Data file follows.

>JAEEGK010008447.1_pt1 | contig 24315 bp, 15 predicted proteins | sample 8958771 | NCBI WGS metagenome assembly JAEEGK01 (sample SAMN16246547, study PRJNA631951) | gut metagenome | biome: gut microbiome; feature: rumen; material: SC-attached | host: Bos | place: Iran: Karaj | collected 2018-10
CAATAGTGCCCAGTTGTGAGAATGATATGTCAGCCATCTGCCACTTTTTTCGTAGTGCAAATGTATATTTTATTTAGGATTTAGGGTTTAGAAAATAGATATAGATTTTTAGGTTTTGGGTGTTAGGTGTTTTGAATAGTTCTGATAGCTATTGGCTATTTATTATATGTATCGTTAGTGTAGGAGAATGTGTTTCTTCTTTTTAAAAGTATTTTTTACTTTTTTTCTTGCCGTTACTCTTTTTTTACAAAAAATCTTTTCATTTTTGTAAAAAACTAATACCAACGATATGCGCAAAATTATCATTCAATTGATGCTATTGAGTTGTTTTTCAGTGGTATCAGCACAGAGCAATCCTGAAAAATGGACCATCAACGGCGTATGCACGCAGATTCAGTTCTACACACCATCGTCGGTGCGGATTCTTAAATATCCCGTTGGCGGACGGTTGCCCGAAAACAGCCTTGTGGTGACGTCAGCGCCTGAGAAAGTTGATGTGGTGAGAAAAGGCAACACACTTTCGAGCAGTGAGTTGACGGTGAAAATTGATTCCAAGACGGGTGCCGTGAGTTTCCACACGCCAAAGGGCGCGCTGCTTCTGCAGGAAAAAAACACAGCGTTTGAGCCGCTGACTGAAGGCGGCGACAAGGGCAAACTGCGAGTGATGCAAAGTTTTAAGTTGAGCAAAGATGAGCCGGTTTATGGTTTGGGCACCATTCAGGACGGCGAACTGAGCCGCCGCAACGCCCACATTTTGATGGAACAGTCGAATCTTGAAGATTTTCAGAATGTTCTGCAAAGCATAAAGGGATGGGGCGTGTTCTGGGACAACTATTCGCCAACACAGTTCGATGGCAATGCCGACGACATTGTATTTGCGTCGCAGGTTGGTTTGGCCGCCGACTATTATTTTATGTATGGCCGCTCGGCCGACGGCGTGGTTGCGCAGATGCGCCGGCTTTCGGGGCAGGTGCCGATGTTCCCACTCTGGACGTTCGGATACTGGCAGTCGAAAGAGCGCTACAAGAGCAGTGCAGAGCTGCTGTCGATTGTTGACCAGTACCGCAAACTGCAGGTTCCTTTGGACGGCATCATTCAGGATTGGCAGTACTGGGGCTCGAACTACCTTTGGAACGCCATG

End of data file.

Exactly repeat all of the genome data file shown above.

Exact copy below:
>JAEEGK010008447.1_pt1 | contig 24315 bp, 15 predicted proteins | sample 8958771 | NCBI WGS metagenome assembly JAEEGK01 (sample SAMN16246547, study PRJNA631951) | gut metagenome | biome: gut microbiome; feature: rumen; material: SC-attached | host: Bos | place: Iran: Karaj | collected 2018-10
CAATAGTGCCCAGTTGTGAGAATGATATGTCAGCCATCTGCCACTTTTTTCGTAGTGCAAATGTATATTTTATTTAGGATTTAGGGTTTAGAAAATAGATATAGATTTTTAGGTTTTGGGTGTTAGGTGTTTTGAATAGTTCTGATAGCTATTGGCTATTTATTATATGTATCGTTAGTGTAGGAGAATGTGTTTCTTCTTTTTAAAAGTATTTTTTACTTTTTTTCTTGCCGTTACTCTTTTTTTACAAAAAATCTTTTCATTTTTGTAAAAAACTAATACCAACGATATGCGCAAAATTATCATTCAATTGATGCTATTGAGTTGTTTTTCAGTGGTATCAGCACAGAGCAATCCTGAAAAATGGACCATCAACGGCGTATGCACGCAGATTCAGTTCTACACACCATCGTCGGTGCGGATTCTTAAATATCCCGTTGGCGGACGGTTGCCCGAAAACAGCCTTGTGGTGACGTCAGCGCCTGAGAAAGTTGATGTGGTGAGAAAAGGCAACACACTTTCGAGCAGTGAGTTGACGGTGAAAATTGATTCCAAGACGGGTGCCGTGAGTTTCCACACGCCAAAGGGCGCGCTGCTTCTGCAGGAAAAAAACACAGCGTTTGAGCCGCTGACTGAAGGCGGCGACAAGGGCAAACTGCGAGTGATGCAAAGTTTTAAGTTGAGCAAAGATGAGCCGGTTTATGGTTTGGGCACCATTCAGGACGGCGAACTGAGCCGCCGCAACGCCCACATTTTGATGGAACAGTCGAATCTTGAAGATTTTCAGAATGTTCTGCAAAGCATAAAGGGATGGGGCGTGTTCTGGGACAACTATTCGCCAACACAGTTCGATGGCAATGCCGACGACATTGTATTTGCGTCGCAGGTTGGTTTGGCCGCCGACTATTATTTTATGTATGGCCGCTCGGCCGACGGCGTGGTTGCGCAGATGCGCCGGCTTTCGGGGCAGGTGCCGATGTTCCCACTCTGGACGTTCGGATACTGGCAGTCGAAAGAGCGCTACAAGAGCAGTGCAGAGCTGCTGTCGATTGTTGACCAGTACCGCAAACTGCAGGTTCCTTTGGACGGCATCATTCAGGATTGGCAGTACTGGGGCTCGAACTACCTTTGGAACGCCATG